Session Type: Poster Session
Date: Saturday, May 30, 2020
Session Time: 3:15pm-4:00pm
Presentation Time: 3:30pm-4:00pm
*Purpose: To better understand its clinical significance and prognostic value, we investigated the clinical characteristics and outcomes of patients with calcium oxalate deposition in kidney allograft biopsies.
*Methods: We performed a retrospective study of 27 consecutive kidney transplant patients with at least one for-cause allograft biopsy that showed calcium oxalate deposition between 2007 and 2019 in our transplant center, including ten patients with biopsies performed within 90 days post-transplantation (group 1) and 17 after 90 days post-transplantation (group 2).
*Results: The two groups were comparable with respect to need for dialysis before transplant (90 vs. 94%), presence of known risk factors for enteric oxalate nephropathy including chronic bowel disease (20 vs. 24%), prior gastrointestinal surgery (30 vs. 29%), diarrhea (40 vs. 53%) and antibiotic use (40 vs. 41%), and median serum creatinine level at the time of biopsy [3.43 (2.26-6.38) vs. 3.01 (2.17-5.35) mg/dl] (see table). The median post-transplant time to first biopsy with calcium oxalate deposition was 62 days (40-73 days) in group 1 and 1555 days (383-2635 days) in group 2. Almost all (26/27) biopsies showed presence of concurrent acute tubular injury of various degrees of severity. There was a higher occurrence of concomitant rejection (acute or chronic active T-cell mediated and/or acute or chronic active antibody-mediated) (0 vs. 41%) in biopsies obtained after 90 days post-transplantation. Graft outcome after the diagnosis of calcium oxalate deposits was similar between the two groups (p=0.31, see figure).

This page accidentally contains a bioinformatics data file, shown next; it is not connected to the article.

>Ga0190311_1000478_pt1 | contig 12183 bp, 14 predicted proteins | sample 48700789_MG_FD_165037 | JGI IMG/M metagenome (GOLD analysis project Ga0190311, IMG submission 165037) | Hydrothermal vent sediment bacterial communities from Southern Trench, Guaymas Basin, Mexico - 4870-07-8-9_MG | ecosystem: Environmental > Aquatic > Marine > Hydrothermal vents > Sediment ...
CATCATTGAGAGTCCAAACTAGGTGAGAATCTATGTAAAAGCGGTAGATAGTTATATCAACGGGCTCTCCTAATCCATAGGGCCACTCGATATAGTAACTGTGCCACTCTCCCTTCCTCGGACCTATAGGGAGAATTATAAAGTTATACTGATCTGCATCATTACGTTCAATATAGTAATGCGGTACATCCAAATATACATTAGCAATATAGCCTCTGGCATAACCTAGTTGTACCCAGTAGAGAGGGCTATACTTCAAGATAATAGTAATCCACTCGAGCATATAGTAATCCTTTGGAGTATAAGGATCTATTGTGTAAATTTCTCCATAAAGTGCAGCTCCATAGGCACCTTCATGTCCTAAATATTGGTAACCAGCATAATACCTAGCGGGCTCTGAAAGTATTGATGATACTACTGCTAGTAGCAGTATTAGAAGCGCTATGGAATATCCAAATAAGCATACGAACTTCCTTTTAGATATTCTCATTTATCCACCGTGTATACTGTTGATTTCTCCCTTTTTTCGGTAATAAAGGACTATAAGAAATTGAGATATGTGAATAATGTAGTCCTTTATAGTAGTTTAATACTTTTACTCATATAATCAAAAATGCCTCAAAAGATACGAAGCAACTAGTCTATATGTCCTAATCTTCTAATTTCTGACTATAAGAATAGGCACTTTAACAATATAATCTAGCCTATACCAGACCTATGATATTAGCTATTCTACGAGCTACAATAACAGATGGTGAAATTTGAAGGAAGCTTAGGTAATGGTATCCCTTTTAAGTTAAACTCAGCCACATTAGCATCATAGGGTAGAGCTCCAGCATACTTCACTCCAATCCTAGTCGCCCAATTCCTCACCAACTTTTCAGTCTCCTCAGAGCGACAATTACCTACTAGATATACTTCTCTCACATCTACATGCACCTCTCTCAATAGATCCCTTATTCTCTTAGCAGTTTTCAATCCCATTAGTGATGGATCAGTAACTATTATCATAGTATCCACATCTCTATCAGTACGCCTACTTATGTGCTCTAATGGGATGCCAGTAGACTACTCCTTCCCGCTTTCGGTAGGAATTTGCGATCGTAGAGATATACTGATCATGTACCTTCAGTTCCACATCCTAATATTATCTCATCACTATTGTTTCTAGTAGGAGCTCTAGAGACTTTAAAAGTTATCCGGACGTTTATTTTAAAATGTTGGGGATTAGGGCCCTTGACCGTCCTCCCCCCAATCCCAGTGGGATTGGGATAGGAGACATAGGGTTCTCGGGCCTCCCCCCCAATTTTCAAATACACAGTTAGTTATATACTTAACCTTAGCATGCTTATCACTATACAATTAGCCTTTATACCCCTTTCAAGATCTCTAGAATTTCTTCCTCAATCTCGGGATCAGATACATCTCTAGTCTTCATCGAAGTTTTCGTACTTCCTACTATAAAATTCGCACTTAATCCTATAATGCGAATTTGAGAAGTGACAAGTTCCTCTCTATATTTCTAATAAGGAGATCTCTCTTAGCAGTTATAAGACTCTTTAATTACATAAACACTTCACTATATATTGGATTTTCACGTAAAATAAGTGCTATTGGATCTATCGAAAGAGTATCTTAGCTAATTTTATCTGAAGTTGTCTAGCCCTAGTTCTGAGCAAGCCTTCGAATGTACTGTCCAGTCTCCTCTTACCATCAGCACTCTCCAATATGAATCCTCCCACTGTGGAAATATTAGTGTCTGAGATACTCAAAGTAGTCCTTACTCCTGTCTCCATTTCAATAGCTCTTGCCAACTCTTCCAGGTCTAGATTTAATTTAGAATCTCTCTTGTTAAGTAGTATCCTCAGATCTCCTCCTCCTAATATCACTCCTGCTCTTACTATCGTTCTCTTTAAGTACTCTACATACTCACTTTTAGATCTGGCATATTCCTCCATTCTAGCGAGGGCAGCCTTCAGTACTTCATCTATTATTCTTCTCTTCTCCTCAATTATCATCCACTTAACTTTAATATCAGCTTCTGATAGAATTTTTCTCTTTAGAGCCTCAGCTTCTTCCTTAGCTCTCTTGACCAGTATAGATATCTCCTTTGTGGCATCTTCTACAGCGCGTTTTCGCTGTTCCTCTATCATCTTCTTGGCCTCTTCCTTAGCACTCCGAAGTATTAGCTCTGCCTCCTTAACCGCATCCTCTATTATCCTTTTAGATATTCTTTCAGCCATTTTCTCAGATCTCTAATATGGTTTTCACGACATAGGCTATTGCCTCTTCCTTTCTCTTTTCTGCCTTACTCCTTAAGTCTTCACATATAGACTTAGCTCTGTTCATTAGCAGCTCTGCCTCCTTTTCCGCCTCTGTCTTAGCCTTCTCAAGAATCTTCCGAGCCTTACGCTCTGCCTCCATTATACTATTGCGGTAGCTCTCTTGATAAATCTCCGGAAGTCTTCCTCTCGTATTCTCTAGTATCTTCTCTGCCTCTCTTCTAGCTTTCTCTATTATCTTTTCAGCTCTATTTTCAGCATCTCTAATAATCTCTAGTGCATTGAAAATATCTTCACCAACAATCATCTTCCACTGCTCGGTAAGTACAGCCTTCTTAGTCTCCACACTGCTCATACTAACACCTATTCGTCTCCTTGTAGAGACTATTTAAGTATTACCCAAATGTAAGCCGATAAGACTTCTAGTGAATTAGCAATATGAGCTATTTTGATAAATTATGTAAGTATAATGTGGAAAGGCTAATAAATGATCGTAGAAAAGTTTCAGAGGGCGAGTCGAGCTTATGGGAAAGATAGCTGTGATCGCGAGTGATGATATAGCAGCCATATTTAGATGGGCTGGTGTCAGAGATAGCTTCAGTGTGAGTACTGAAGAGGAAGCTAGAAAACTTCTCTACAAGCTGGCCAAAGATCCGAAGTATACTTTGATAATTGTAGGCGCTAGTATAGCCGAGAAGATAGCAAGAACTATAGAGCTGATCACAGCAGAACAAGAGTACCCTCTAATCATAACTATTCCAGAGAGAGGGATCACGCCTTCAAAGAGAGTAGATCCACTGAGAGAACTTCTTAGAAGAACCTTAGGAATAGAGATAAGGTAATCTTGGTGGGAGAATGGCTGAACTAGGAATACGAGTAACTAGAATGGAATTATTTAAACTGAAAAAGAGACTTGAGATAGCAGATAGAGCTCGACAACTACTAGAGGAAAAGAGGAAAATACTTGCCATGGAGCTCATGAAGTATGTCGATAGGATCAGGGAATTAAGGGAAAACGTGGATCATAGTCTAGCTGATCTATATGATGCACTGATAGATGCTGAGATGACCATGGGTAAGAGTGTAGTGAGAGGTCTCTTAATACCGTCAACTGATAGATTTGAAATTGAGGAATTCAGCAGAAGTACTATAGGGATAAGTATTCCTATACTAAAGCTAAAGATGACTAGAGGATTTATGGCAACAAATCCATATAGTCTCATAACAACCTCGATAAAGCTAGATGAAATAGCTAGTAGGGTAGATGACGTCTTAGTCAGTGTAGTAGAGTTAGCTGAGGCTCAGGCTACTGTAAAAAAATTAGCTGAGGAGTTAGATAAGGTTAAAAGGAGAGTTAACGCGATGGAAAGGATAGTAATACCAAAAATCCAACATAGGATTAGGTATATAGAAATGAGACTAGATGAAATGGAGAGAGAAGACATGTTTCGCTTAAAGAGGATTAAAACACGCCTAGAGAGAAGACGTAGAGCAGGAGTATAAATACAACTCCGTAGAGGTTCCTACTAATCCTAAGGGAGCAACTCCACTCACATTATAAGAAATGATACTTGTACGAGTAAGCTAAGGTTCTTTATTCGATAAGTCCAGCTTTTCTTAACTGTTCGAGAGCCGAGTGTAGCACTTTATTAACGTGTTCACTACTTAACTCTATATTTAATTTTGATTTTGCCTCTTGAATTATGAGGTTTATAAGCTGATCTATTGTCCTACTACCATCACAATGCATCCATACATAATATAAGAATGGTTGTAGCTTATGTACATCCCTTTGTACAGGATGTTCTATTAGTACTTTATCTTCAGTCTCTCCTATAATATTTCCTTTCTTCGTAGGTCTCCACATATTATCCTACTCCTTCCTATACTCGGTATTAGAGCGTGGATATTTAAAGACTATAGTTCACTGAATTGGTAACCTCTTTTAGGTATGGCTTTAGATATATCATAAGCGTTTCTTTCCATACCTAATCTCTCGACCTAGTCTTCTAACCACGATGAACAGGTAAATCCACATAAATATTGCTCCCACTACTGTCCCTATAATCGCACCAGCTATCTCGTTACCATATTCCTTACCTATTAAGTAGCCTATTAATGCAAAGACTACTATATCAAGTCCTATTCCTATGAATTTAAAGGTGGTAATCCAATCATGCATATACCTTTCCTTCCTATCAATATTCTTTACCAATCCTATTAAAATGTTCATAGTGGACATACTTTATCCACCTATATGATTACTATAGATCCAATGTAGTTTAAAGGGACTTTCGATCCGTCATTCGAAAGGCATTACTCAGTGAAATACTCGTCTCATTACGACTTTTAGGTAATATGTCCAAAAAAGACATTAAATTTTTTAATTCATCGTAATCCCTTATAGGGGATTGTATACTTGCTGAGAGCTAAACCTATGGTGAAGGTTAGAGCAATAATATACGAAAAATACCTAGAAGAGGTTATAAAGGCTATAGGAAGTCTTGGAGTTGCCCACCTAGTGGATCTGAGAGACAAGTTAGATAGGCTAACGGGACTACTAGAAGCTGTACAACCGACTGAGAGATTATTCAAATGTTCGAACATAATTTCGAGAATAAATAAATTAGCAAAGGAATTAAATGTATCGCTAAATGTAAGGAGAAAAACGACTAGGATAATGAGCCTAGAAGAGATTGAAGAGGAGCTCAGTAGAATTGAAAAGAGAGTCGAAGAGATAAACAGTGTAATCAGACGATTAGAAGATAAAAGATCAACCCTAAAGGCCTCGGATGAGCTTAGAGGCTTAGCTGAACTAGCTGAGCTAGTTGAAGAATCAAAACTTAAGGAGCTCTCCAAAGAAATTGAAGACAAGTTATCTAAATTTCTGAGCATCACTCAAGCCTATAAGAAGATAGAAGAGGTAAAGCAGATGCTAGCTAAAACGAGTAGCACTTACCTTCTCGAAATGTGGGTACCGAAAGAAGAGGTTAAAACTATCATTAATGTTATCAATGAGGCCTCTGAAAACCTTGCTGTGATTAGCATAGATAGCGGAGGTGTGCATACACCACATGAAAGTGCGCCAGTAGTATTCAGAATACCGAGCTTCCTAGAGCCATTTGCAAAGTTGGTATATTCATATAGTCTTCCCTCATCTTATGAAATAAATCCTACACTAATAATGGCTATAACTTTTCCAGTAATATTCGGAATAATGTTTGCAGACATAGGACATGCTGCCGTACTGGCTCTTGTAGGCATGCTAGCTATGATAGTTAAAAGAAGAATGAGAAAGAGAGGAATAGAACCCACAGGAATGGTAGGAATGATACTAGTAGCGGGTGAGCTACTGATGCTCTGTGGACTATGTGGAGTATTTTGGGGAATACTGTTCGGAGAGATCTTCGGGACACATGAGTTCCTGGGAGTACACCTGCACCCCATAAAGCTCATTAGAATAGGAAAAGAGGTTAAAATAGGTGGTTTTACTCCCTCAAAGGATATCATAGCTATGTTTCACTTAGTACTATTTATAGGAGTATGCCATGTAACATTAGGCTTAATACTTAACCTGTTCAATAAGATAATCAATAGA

*Conclusions: Calcium oxalate deposition in kidney allograft biopsies is rare but can be observed in both early and late period after transplantation. While it remains unclear whether calcium oxalate deposition is contributing or resulting from poor allograft function, it appears to occur more frequently with concomitant rejection in late post-transplant course. Therefore, our data suggest that in the presence of calcium oxalate deposition in late post-transplant period, additional causes of allograft dysfunction including rejection should be sought.
|All (n=27)||Within 90 days (n=10)||After 90 days (n=17)|
|Pre-transplant dialysis||25 (93%)||9 (90%)||16 (94%)|
|Chronic bowel disease||6 (22%)||2 (20%)||4 (24%)|
|Prior gastrointestinal surgery||8 (30%)||3 (30%)||5 (29%)|
|Serum creatinine at first biopsy with oxalate (mg/dL), median (IQR)||3.00 (2.20-6.10)||3.43 (2.26-6.38)||3.01 (2.17-5.35)|
|Diarrhea||13 (48%)||4 (40%)||9 (53%)|
|Antibiotic use||11 (41%)||4 (40%)||7 (41%)|
|Concomitant rejection||7 (26%)||0 (0%)||7 (41%)|
To cite this abstract in AMA style:Sritharan S, Kamal J, Husain SA, Batal I, Chang J. Calcium Oxalate Deposition in Kidney Allografts: Clinical Chracteristics and Outcome [abstract]. Am J Transplant. 2020; 20 (suppl 3). https://atcmeetingabstracts.com/abstract/calcium-oxalate-deposition-in-kidney-allografts-clinical-chracteristics-and-outcome/. Accessed December 6, 2023.
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